“How do you ensure that AI chatbots like ChatGPT or Bing Chat refer to your company or product after a question? Unfortunately, the answer is not that simple. AI chatbots are language models trained on enormous amounts of data from the internet. Every brand with some online presence is almost certainly included in those models (and is searchable online), but how a chatbot determines which brands to mention in its answers? That is unknown.

For example, Bing Chat looks for answers in web articles, provided they are available. But if there is no clear online reference, the answer can be different every time. Therefore, it is much more effective if users of AI chatbots directly ask for advice or information about your brand. In the post-search world, you need to work more than ever on ‘mindshare,’ or the awareness and perception of your brand or product. You need to be ‘top of mind’ for users so that they can ask an AI chatbot directly about your references or services.”

Focus on social media channels
“In the post-search world, it is important to improve your online relevance and visibility outside of traditional search engines as much as possible. From a PR perspective, it is more important than ever for brands to focus on creating their own content that increases their relevance in the language models of AI chatbots. This could include accessible blogs and customer references that connect with your brand.

But to truly be ‘seen,’ your target audience must be familiar with your brand. Therefore, focus on improving your brand awareness and trust among your target audiences through your own online platforms and social media channels such as LinkedIn, Facebook, and Twitter. These will be the most important platforms in the coming years to reach potential customers.”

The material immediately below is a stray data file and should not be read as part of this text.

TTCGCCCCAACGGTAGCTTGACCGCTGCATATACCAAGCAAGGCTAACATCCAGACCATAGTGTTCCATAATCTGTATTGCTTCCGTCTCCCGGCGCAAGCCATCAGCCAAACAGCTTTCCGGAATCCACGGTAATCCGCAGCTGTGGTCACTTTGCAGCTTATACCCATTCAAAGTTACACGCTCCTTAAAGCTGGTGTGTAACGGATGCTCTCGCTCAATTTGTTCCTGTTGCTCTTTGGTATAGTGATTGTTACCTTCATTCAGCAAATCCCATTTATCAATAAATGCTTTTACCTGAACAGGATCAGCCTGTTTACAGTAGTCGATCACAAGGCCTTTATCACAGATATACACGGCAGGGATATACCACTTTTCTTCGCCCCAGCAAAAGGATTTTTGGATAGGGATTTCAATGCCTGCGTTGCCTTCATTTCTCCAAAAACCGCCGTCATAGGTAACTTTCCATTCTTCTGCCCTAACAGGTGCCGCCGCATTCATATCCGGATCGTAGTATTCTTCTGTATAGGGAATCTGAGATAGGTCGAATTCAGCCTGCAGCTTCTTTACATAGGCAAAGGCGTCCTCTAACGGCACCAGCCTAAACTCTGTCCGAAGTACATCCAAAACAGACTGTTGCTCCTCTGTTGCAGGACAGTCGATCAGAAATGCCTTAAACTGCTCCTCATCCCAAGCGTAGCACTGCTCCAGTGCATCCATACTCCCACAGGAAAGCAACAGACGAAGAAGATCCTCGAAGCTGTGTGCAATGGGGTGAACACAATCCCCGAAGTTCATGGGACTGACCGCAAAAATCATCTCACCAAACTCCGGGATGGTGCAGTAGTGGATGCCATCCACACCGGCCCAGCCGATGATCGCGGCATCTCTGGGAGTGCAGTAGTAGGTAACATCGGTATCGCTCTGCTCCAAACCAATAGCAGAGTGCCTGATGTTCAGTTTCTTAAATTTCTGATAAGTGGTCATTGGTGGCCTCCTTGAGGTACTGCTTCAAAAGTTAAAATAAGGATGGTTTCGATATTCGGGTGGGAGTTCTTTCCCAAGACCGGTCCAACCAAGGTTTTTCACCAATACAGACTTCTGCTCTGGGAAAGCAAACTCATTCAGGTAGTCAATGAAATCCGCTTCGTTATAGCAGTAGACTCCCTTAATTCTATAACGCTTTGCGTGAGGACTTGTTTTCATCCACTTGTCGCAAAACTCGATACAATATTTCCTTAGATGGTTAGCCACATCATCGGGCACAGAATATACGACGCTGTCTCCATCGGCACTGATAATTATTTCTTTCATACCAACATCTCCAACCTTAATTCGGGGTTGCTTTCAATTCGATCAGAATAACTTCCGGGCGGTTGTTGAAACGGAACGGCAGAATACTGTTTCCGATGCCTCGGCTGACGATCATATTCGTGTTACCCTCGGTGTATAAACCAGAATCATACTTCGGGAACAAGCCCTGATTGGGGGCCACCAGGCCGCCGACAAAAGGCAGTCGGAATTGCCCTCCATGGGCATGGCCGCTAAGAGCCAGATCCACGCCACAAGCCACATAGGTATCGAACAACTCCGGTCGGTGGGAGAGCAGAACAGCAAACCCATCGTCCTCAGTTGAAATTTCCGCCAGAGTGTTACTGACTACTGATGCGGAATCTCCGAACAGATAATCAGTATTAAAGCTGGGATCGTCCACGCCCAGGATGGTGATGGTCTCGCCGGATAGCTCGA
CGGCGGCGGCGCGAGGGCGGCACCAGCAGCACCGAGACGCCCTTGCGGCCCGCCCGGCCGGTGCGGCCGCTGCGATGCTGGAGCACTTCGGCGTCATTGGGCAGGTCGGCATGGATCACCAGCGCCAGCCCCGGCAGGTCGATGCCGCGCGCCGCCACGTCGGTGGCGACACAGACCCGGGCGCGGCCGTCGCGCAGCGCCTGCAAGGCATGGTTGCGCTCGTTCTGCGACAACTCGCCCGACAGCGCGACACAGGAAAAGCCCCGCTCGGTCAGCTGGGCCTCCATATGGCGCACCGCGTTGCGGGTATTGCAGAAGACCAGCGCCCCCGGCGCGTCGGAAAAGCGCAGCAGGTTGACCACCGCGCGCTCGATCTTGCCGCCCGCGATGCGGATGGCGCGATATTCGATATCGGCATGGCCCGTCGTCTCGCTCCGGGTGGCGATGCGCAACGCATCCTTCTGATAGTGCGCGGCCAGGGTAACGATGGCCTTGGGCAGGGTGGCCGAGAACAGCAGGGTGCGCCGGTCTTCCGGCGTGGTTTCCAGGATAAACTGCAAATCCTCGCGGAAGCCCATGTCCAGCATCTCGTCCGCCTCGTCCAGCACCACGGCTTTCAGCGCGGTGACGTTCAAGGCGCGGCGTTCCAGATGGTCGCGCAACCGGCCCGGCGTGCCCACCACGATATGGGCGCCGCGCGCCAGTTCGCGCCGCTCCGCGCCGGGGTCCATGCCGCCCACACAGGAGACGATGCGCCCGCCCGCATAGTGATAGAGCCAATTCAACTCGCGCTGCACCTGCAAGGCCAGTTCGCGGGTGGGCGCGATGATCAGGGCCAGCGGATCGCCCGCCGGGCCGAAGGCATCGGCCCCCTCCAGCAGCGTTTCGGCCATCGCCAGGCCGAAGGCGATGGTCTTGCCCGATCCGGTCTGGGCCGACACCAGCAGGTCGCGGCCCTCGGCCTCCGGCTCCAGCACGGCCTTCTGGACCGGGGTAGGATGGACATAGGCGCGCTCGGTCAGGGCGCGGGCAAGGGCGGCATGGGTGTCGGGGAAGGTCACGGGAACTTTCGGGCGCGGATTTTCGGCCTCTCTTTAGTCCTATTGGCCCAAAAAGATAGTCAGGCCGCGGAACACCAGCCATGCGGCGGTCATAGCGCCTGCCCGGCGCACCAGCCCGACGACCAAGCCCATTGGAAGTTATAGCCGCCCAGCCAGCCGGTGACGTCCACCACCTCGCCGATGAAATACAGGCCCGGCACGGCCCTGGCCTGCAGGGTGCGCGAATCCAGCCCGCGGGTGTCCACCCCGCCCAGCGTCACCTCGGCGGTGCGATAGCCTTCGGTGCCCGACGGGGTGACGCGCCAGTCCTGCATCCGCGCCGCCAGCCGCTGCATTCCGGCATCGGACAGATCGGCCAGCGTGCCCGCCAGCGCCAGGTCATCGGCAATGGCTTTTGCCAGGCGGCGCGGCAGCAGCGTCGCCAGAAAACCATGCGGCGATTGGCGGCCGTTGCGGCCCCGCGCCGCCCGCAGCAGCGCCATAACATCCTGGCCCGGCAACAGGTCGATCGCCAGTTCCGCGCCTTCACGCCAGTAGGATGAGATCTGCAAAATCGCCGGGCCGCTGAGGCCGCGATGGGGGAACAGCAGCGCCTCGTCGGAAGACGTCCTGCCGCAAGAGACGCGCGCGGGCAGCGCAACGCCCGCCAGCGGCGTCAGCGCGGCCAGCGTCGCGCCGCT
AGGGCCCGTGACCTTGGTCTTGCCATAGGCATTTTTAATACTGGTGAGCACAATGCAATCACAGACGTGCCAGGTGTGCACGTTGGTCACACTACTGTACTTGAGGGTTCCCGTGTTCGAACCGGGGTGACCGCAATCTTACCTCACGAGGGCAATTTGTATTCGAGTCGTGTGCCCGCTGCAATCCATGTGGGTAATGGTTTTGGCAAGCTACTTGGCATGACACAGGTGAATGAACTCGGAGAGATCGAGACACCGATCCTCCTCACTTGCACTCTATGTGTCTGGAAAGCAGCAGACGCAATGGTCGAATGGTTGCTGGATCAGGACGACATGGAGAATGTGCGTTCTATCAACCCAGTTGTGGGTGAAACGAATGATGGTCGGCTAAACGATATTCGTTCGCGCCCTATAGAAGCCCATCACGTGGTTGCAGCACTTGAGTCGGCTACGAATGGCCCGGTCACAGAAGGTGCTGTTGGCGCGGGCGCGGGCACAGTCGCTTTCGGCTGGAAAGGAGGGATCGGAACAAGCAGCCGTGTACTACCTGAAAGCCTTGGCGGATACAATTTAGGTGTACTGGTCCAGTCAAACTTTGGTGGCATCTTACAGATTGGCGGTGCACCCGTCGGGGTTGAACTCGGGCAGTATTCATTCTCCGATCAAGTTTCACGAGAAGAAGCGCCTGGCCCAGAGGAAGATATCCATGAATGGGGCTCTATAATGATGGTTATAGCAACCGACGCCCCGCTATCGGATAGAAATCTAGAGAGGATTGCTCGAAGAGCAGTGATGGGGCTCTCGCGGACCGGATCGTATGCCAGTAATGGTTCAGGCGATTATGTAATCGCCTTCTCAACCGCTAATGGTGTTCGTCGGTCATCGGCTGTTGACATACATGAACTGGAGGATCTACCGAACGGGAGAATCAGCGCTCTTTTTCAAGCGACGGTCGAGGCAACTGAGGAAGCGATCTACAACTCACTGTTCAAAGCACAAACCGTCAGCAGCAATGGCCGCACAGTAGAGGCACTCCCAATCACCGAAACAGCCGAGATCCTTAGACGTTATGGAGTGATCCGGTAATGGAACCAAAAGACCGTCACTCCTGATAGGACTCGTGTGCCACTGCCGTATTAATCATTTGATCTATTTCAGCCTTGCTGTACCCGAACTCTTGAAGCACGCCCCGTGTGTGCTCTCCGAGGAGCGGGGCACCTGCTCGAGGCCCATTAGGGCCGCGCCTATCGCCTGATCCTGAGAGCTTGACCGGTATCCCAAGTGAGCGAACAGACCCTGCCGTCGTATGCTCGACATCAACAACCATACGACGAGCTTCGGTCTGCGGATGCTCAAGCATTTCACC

Influencer and community marketing
 There is a large, often untapped area of non-traditional channels such as YouTube, TikTok, Discord, and Twitch that allow brands to directly engage with their target audiences without relying on search engines or AI chatbots. By supplementing these channels with marketing and PR activities aimed at influencers and communities, brands can effectively build their online visibility and relevance. Even “old-fashioned” newsletters are valuable as a direct communication line with target audiences in this context.

Experiment to survive
There is currently a major upheaval taking place in the online landscape. In the words of Microsoft CEO Satya Nadella: “It’s a new day in search and rapid innovation is going to come.”

The good news for brands is that their investments in SEO and their online profile are certainly not lost. However, they will need to allocate their marketing budgets differently in the coming period. The focus should shift from SEO and SEA to their own media platforms, social media channels, and building relationships with communities and influencers. They should also develop good, preferably non-commercial, content that increases the relevance of their brand and share it through various alternative channels such as TikTok, Instagram, and Twitch. We are heading towards an exciting time where experimentation is crucial to stay ahead and survive in the post-search world.